JANUARY 28, 1941
THE MICHIGAN DILY
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" A s i a. 1
3r' HIGH TIME!
Junior Women May Submit
Applications For McCormick
Awards Today Through Friday
' Junior women interested in apply-
ing for one of the three $100 Ethel
McCormick scholarships offered each
year by the League may petition be-
ginning today through Friday in the
Undergraduate Office of the League.
In addition to junior standing, ap-
plicants must show participation in
extra-curricular activities under the
League merit system and show a 2.7
scholastic average. Questions on the
application blank will concern any
previous honors received and how the
individual's years in school have been
financed. Two letters of recommen-
"dation concerning the applicant's
life and character will also be re-
The Judiciary Council will inter-
view those who have petitioned by
appointment during the first part of
the second semester. The awards
winners will be announced at the an-
nual Installation Banquet held in
The McCormick scholarship fund is
rsupported by the student activities of
the League, such as the Candy Booth.
Each class project contributes a large
part of- its earnings to this fund.
Freshman Project, Sophomore Caba-
ret, and Junior Girls Play are includ-
ed among these projects.
Each woman interviewed will be
asked to write a brief statement re-
garding her plans for the future and
what kind of work'she wishes to do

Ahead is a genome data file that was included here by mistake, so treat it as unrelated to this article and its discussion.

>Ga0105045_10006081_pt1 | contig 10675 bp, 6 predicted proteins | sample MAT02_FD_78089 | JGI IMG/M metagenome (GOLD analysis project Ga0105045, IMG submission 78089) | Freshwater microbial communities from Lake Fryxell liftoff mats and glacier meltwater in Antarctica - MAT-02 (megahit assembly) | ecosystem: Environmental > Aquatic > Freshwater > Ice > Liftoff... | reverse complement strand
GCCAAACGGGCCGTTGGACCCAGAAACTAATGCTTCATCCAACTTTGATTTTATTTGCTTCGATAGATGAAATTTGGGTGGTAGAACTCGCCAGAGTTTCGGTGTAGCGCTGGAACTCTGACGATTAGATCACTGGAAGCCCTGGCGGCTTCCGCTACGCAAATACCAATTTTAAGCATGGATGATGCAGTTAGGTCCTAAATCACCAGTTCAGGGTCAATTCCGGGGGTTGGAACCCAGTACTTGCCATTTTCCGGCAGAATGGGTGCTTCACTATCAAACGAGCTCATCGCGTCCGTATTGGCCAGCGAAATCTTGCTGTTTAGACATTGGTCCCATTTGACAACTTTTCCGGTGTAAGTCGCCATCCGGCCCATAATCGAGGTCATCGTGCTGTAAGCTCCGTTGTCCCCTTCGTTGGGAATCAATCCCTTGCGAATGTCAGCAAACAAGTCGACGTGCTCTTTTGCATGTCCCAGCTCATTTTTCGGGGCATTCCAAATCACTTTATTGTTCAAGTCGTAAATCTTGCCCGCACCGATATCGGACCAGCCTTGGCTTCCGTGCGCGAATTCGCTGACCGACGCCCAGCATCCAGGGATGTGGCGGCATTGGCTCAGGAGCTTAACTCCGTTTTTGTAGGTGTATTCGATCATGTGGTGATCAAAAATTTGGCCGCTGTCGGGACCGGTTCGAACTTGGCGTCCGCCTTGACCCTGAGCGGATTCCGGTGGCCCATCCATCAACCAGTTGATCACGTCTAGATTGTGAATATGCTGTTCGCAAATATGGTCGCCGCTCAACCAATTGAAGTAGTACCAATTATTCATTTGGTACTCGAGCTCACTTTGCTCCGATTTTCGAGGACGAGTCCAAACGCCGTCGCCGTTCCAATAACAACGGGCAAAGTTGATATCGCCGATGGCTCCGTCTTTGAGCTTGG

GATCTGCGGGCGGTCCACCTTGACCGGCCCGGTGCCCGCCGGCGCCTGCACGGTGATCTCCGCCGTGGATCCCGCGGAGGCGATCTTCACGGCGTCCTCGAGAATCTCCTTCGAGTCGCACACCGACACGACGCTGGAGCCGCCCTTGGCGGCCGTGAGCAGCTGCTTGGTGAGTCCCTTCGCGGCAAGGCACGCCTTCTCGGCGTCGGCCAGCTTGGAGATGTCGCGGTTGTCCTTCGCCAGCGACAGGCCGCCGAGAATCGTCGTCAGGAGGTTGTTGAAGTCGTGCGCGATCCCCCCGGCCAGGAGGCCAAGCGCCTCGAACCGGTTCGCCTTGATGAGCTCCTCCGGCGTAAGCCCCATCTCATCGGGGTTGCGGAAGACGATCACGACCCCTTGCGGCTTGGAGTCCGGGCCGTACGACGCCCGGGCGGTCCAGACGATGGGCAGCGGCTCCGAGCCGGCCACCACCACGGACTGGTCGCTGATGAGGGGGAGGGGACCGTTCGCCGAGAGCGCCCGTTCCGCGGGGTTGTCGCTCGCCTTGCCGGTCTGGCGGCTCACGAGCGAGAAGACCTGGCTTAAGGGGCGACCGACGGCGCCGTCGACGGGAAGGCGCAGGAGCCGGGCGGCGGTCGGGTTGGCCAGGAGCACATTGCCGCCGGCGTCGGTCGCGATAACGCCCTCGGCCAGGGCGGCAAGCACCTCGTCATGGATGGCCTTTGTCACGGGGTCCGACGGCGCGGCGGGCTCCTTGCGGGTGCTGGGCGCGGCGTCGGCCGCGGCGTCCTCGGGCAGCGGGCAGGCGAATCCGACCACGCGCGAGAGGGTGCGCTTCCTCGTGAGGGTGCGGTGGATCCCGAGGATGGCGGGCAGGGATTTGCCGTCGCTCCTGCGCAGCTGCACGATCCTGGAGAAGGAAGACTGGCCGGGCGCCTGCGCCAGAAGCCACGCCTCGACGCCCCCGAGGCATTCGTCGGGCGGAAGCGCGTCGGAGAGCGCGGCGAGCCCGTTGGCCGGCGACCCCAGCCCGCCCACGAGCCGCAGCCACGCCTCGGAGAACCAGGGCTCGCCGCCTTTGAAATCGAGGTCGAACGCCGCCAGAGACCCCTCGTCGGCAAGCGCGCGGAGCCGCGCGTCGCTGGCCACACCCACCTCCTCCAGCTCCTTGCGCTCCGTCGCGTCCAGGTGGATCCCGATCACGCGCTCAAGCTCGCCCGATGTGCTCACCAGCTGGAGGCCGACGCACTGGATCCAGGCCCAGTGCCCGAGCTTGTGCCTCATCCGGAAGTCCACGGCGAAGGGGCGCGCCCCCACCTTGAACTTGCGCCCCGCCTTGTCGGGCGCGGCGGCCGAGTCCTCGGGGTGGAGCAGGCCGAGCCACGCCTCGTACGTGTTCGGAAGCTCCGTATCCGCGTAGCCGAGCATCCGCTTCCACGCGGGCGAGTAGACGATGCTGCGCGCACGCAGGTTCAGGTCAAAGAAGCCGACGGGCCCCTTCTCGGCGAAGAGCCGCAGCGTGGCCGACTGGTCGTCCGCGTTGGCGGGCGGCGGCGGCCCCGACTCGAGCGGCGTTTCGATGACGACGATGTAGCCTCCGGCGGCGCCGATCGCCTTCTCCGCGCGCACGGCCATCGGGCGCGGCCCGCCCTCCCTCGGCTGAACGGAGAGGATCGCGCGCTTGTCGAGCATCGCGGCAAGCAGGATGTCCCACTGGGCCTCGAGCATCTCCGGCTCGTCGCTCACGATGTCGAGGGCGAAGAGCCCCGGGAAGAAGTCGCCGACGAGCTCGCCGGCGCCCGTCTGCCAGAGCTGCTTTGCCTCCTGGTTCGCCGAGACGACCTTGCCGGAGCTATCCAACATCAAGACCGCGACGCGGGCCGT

after completion of her college course.
The winners of the scholarships
last year were Doris Merker, '41, Jean
Maxted, '41, and Partricia Walpole,
Just because the PACI tea-dance Thursday afternoon was called!
"Finals Fling" doesn't mean that it was the last fling by any means, inI
fact the whole week-end was sort of characterized by a "flingish" attitude!
It lasted right up until Sunday night, too.
Even though the title of the PACI dance did infer
,,'.j +that we would start studying right after it, we stopped in
. for a while to see how things were going. Peg Browr,
Art Collin, Lew Fogel and Dick Molthop had every appear-
. ance of enjoying themselves no end, and just as we left
we caught sight of Barbara Johnson; Deana Stover and
Charlotte Thompson making quite a hit with the stag line!'
We studied hard and rested up that night so we'd be
all set to make the rounds Friday eve, but actually all we
did was to go to the Union and have one fine time. Jane Elspass, '40, wom-
:n's editor of the 'Ensian, was there with Dave Laing, '39. editor of the
Ensian, and Jay McCormic'k swirled Peg Martin around the dance floor with
a flourish! The music was pretty wonderful but we did have time to noticeI
Jicki Henry and Jack Adams discussing the merits of college life (?), and
here were Doris Arer, Larry Smith, Jane Pritchard and Gordon Hardy,
all doing a smooth rhumba.
Saturday night seemed to be the big night this week-end, even if we
.id have to be in an hour earlier than Friday. At the swimming meet, be-
tween splashes, we shouted hello to Anne Minckler gs